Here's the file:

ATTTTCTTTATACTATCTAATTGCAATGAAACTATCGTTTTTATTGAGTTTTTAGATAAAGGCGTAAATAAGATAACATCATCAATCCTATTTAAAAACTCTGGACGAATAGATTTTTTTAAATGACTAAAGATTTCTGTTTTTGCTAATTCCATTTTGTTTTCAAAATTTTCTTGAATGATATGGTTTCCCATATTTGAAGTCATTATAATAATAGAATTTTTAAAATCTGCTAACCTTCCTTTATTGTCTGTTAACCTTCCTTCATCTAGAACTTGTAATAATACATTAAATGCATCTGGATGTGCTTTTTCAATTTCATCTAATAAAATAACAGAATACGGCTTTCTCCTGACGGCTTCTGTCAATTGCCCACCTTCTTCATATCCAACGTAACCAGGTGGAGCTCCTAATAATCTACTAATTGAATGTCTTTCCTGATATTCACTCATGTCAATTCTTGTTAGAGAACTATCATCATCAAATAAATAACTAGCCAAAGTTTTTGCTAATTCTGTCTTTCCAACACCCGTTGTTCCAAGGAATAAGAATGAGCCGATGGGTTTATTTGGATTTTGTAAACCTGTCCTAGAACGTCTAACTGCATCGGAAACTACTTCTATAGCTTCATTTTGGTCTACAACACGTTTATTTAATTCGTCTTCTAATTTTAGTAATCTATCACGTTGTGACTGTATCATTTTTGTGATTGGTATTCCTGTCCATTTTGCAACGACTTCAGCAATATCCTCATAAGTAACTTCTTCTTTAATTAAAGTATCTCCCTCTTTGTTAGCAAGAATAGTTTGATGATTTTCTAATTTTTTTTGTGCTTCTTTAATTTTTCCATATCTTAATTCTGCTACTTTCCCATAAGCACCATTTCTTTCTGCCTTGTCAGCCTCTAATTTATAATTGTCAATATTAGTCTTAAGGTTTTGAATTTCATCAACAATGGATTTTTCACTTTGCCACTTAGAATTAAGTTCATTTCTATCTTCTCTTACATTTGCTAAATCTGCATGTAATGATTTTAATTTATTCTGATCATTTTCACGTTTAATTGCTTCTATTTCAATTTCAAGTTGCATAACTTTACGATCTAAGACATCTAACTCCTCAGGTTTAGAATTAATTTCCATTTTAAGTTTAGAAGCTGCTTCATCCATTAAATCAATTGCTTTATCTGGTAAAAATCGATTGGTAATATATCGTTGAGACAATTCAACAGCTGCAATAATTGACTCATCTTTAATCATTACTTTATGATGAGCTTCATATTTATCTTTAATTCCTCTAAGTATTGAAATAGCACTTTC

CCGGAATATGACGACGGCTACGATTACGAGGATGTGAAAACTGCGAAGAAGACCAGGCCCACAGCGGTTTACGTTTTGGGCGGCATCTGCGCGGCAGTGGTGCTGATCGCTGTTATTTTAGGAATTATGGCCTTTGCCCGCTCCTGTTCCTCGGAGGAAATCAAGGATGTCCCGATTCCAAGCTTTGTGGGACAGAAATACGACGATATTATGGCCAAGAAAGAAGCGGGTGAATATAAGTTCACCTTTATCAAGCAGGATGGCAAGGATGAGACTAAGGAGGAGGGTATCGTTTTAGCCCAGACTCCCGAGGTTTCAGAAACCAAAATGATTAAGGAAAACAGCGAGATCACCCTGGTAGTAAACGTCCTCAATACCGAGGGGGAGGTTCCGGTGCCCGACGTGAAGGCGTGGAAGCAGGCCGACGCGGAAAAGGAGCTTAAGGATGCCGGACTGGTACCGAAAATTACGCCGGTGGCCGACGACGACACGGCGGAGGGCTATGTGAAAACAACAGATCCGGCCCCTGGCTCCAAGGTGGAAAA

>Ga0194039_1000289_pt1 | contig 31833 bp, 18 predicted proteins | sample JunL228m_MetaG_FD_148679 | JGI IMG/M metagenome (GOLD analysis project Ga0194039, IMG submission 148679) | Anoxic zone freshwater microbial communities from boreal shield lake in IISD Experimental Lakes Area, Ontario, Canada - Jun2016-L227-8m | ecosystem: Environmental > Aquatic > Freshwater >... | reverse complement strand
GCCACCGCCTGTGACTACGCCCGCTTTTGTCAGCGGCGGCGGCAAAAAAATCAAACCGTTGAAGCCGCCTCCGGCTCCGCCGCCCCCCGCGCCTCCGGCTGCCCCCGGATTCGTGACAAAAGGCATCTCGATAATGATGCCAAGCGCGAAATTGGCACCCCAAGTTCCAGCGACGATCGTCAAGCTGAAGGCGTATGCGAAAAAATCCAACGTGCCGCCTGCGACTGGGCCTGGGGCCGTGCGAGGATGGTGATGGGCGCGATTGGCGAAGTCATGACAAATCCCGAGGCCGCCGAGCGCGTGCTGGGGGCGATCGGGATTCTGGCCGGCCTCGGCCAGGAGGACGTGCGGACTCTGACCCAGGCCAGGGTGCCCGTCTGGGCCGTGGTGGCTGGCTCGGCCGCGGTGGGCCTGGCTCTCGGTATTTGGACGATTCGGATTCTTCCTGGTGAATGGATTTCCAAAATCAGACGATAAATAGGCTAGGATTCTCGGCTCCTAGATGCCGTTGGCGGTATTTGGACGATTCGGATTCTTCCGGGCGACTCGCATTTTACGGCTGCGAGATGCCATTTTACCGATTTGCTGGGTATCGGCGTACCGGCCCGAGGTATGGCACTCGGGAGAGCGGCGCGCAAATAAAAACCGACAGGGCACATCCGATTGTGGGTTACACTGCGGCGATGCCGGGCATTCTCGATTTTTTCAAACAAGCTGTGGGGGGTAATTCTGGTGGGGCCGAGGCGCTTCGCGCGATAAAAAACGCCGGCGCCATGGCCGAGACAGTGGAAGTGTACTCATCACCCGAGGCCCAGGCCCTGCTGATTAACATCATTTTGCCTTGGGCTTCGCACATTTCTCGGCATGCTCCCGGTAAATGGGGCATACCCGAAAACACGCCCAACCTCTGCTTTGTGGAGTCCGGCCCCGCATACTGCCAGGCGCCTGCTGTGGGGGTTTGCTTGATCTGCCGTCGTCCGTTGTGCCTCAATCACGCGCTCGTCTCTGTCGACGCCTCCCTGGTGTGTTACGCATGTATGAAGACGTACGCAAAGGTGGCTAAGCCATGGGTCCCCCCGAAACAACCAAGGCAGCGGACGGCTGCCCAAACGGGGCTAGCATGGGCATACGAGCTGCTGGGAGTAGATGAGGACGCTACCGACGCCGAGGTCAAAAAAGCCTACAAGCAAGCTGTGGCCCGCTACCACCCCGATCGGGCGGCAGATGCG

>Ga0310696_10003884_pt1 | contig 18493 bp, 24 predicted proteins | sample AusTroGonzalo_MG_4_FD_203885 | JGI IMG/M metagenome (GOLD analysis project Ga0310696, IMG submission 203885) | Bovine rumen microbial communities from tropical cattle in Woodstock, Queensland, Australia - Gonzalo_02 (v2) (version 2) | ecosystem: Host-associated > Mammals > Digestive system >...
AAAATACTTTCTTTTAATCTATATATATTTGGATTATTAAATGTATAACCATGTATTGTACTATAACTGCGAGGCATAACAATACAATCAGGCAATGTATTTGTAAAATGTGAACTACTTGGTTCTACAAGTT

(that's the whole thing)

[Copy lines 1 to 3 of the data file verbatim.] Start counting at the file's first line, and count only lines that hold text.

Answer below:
ATTTTCTTTATACTATCTAATTGCAATGAAACTATCGTTTTTATTGAGTTTTTAGATAAAGGCGTAAATAAGATAACATCATCAATCCTATTTAAAAACTCTGGACGAATAGATTTTTTTAAATGACTAAAGATTTCTGTTTTTGCTAATTCCATTTTGTTTTCAAAATTTTCTTGAATGATATGGTTTCCCATATTTGAAGTCATTATAATAATAGAATTTTTAAAATCTGCTAACCTTCCTTTATTGTCTGTTAACCTTCCTTCATCTAGAACTTGTAATAATACATTAAATGCATCTGGATGTGCTTTTTCAATTTCATCTAATAAAATAACAGAATACGGCTTTCTCCTGACGGCTTCTGTCAATTGCCCACCTTCTTCATATCCAACGTAACCAGGTGGAGCTCCTAATAATCTACTAATTGAATGTCTTTCCTGATATTCACTCATGTCAATTCTTGTTAGAGAACTATCATCATCAAATAAATAACTAGCCAAAGTTTTTGCTAATTCTGTCTTTCCAACACCCGTTGTTCCAAGGAATAAGAATGAGCCGATGGGTTTATTTGGATTTTGTAAACCTGTCCTAGAACGTCTAACTGCATCGGAAACTACTTCTATAGCTTCATTTTGGTCTACAACACGTTTATTTAATTCGTCTTCTAATTTTAGTAATCTATCACGTTGTGACTGTATCATTTTTGTGATTGGTATTCCTGTCCATTTTGCAACGACTTCAGCAATATCCTCATAAGTAACTTCTTCTTTAATTAAAGTATCTCCCTCTTTGTTAGCAAGAATAGTTTGATGATTTTCTAATTTTTTTTGTGCTTCTTTAATTTTTCCATATCTTAATTCTGCTACTTTCCCATAAGCACCATTTCTTTCTGCCTTGTCAGCCTCTAATTTATAATTGTCAATATTAGTCTTAAGGTTTTGAATTTCATCAACAATGGATTTTTCACTTTGCCACTTAGAATTAAGTTCATTTCTATCTTCTCTTACATTTGCTAAATCTGCATGTAATGATTTTAATTTATTCTGATCATTTTCACGTTTAATTGCTTCTATTTCAATTTCAAGTTGCATAACTTTACGATCTAAGACATCTAACTCCTCAGGTTTAGAATTAATTTCCATTTTAAGTTTAGAAGCTGCTTCATCCATTAAATCAATTGCTTTATCTGGTAAAAATCGATTGGTAATATATCGTTGAGACAATTCAACAGCTGCAATAATTGACTCATCTTTAATCATTACTTTATGATGAGCTTCATATTTATCTTTAATTCCTCTAAGTATTGAAATAGCACTTTC

CCGGAATATGACGACGGCTACGATTACGAGGATGTGAAAACTGCGAAGAAGACCAGGCCCACAGCGGTTTACGTTTTGGGCGGCATCTGCGCGGCAGTGGTGCTGATCGCTGTTATTTTAGGAATTATGGCCTTTGCCCGCTCCTGTTCCTCGGAGGAAATCAAGGATGTCCCGATTCCAAGCTTTGTGGGACAGAAATACGACGATATTATGGCCAAGAAAGAAGCGGGTGAATATAAGTTCACCTTTATCAAGCAGGATGGCAAGGATGAGACTAAGGAGGAGGGTATCGTTTTAGCCCAGACTCCCGAGGTTTCAGAAACCAAAATGATTAAGGAAAACAGCGAGATCACCCTGGTAGTAAACGTCCTCAATACCGAGGGGGAGGTTCCGGTGCCCGACGTGAAGGCGTGGAAGCAGGCCGACGCGGAAAAGGAGCTTAAGGATGCCGGACTGGTACCGAAAATTACGCCGGTGGCCGACGACGACACGGCGGAGGGCTATGTGAAAACAACAGATCCGGCCCCTGGCTCCAAGGTGGAAAA

>Ga0194039_1000289_pt1 | contig 31833 bp, 18 predicted proteins | sample JunL228m_MetaG_FD_148679 | JGI IMG/M metagenome (GOLD analysis project Ga0194039, IMG submission 148679) | Anoxic zone freshwater microbial communities from boreal shield lake in IISD Experimental Lakes Area, Ontario, Canada - Jun2016-L227-8m | ecosystem: Environmental > Aquatic > Freshwater >... | reverse complement strand